BY ROBERT M. DE CHAZAL, Inventor, CEO, SunDraco Power Inc.
History is repeating itself and the world is again moving towards an extinction event. During one such event in Precambrian times, the dominant lifeform emitted so much oxygen that the air and ultimately life’s course was forever altered. Human existence is part of that event’s legacy. Today, the world is on the verge of another such event and again the agent is a dominant lifeform, namely us. The change is in the air.
We can mitigate many of the effects of using fossil fuels, but we have no answer for the huge, accelerating feedback cycles we have kicked off at both the Poles. Warmer air means less ice; less ice means more warming. This will be our legacy.
The answer is not to abruptly stop burning fossil fuels. Our economic infrastructure prohibits it. Such a reaction would cause enormous and costly upheavals and displacements. On the other hand, if we move too slowly, we bequeath to our descendants disasters we can only imagine, but might have mitigated.
At SunDraco we are working toward a viable part of the solution, a solar energy system which uses large, inexpensive packed-beds of materials as storage devices whose heat can later be used to create electricity for anything from industrial processes all the way down to space heating.
Our storage comprises packed-beds, porous bodies of sand, pebbles, or cobbles which handle very high temperatures, tolerate high energy densities, and promise low costs per kW/hr. They are non-toxic and chemically stable. Their storage materials can be accessed locally, not mined or manufactured abroad. Packed-beds can vary in volume from a few cubic meters to many thousands and the very largest may only need backup in the event of the longest sunless stretches and rare weather events. Local, efficient and stable.
Our aim was to use concentrated solar power (CSP) to heat our storage to 850°C or more. Conventional CSP systems use thermal oils which are not suitable for packed-beds, and which boil at 390°C. So we had to invent the SunScoop, which uses a more appropriate fluid, namely air.
Conventional multi-megawatt CSP power plants have a single, centrally located storage and heat-engine complex which is impractical when using air as our SunScoop does. Our design uses independent, smaller storage versions or cells. Our application would comprise of as many cells as required, without limit allowing growth to be incremental and cost effective. Cells do not have to be physically connected; they can be spread about conveniently and because air is light, cells can be arrayed up hillsides. When the demand is low, only several cells in an application need to run their engines, and can do so at their highest efficiency, unlike a very large engine running at low speed and less efficiency.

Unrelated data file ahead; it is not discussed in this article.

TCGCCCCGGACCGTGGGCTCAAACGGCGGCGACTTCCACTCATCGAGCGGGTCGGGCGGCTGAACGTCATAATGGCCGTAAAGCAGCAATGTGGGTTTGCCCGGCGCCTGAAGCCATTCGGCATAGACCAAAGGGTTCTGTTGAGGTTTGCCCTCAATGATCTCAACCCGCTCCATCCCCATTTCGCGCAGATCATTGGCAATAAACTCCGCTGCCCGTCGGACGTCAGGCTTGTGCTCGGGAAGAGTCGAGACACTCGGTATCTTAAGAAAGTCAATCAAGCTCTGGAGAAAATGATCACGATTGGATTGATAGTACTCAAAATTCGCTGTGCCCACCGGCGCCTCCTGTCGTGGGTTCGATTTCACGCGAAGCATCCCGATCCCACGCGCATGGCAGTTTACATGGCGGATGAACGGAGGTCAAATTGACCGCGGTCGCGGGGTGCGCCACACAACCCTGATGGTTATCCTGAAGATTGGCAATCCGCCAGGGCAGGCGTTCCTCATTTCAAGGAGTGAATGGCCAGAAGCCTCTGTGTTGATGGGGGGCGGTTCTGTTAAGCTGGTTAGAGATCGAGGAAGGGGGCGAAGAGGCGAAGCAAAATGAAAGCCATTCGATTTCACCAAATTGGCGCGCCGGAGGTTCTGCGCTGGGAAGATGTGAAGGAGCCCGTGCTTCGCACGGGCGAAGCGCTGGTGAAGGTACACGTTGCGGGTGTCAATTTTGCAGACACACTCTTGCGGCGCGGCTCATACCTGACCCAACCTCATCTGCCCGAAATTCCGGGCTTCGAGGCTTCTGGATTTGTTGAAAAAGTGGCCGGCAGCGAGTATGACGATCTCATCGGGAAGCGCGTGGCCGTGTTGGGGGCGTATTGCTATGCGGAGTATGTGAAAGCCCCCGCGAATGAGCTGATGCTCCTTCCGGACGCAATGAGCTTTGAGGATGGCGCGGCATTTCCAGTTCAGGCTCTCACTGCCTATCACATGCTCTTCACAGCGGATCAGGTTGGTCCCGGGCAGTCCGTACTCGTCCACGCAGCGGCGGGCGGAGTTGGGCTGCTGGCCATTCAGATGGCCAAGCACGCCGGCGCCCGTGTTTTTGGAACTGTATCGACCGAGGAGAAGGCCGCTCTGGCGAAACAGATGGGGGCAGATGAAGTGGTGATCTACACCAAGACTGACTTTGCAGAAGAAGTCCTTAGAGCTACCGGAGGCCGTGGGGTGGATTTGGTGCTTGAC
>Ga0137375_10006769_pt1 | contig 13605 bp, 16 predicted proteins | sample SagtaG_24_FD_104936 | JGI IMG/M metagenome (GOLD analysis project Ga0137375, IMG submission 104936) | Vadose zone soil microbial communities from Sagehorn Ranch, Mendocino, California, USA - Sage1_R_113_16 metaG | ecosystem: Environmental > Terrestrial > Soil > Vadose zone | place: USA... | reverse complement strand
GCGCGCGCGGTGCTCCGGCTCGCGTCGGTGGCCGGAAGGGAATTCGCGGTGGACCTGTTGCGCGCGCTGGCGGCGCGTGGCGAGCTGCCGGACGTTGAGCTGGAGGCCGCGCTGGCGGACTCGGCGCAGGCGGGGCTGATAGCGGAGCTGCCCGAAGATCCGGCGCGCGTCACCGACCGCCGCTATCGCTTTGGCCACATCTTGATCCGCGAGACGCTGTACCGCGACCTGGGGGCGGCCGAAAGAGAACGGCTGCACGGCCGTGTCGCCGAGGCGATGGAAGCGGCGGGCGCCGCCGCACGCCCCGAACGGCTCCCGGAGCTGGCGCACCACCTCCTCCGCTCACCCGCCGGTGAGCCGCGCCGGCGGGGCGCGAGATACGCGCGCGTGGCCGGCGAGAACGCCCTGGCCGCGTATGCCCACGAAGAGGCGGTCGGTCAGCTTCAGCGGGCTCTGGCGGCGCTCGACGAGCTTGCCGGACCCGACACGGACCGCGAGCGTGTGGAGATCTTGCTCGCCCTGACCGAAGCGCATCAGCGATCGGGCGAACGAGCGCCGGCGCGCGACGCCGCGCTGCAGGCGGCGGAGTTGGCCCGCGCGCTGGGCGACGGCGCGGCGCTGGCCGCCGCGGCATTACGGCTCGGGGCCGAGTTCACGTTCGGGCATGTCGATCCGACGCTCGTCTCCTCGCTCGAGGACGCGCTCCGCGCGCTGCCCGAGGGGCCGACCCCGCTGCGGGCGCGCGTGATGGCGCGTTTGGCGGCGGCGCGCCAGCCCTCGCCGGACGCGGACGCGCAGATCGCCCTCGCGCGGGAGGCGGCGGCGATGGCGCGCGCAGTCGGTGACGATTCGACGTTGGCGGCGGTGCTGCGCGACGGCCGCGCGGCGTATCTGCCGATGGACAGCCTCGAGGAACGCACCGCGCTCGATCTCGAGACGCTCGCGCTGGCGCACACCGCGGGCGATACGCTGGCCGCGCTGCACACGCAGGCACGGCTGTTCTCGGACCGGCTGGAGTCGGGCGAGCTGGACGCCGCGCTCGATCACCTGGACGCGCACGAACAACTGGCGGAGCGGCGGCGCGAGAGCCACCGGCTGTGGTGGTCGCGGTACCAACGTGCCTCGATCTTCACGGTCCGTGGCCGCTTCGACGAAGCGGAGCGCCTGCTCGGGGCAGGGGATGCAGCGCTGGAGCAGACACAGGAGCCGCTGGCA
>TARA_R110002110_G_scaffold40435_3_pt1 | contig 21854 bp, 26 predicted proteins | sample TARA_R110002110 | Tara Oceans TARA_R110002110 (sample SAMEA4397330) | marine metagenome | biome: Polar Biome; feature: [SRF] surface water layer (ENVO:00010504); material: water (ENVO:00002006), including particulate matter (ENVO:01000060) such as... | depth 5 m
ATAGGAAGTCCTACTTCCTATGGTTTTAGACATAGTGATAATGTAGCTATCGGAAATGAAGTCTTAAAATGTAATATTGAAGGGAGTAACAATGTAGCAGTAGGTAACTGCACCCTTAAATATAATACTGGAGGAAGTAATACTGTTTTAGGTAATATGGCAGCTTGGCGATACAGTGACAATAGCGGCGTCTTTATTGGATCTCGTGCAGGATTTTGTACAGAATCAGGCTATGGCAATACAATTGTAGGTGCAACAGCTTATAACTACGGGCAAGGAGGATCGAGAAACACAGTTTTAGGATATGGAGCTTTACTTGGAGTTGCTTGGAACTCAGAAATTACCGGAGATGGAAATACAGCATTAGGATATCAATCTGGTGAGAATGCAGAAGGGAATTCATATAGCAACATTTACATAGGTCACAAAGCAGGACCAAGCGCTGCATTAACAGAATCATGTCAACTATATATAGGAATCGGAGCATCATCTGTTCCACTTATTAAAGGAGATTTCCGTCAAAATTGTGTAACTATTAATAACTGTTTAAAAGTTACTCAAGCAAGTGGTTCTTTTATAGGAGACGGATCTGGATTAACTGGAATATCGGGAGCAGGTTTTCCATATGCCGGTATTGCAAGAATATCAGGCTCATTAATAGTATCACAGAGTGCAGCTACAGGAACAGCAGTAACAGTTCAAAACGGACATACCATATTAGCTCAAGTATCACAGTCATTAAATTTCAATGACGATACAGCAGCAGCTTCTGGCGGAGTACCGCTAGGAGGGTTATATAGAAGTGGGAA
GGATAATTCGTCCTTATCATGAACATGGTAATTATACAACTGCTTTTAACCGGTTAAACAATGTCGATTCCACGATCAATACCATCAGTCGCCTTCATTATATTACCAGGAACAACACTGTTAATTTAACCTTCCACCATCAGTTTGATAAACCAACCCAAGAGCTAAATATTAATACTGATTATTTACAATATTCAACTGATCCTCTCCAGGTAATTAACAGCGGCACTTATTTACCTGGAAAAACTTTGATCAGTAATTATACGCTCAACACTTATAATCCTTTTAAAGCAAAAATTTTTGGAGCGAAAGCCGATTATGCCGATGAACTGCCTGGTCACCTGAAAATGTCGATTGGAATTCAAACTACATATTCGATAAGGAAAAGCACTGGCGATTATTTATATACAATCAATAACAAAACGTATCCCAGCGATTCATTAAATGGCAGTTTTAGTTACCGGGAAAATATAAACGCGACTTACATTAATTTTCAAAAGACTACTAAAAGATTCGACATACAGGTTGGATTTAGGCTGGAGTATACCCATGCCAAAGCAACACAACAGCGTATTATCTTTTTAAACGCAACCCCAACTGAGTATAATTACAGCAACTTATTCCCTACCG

Using modelling and computational fluid dynamics, we have worked our way through a succession of designs. SunScoop IV has an asymmetry suited to latitudes such as southern Alberta, where conventional CSP troughs are known to flag. Where our solution is a hybrid, having photovoltaic panels mounted along each SunScoop to take advantage of wasted sunlight. PV makes money while powering the heat collection process. Our latest design, SunScoop V, will go to lower latitudes and compete directly with conventional CSP plants in large markets such as the southern U.S., Spain, and S. Africa.
Our science tells us we have an efficient design, and our marketing tells us that Southern Alberta is our ideal start location. At first we will use SunScoops along with STORASOL storage units from our German partners, and off-the-shelf heat engines. Within several years we anticipate including our own large capacity units for longer-term storage.
We have come a long way since we began, thanks in large part to the like-minded people at Scovan Engineering. They have earned our deep gratitude for their generosity and understanding. They are a visionary, forward-looking group. But we still have a long way to go. Our search continues for partners who share our vision and who recognize our potential.
Originally published in Scovan’s IGNITE Vol. 4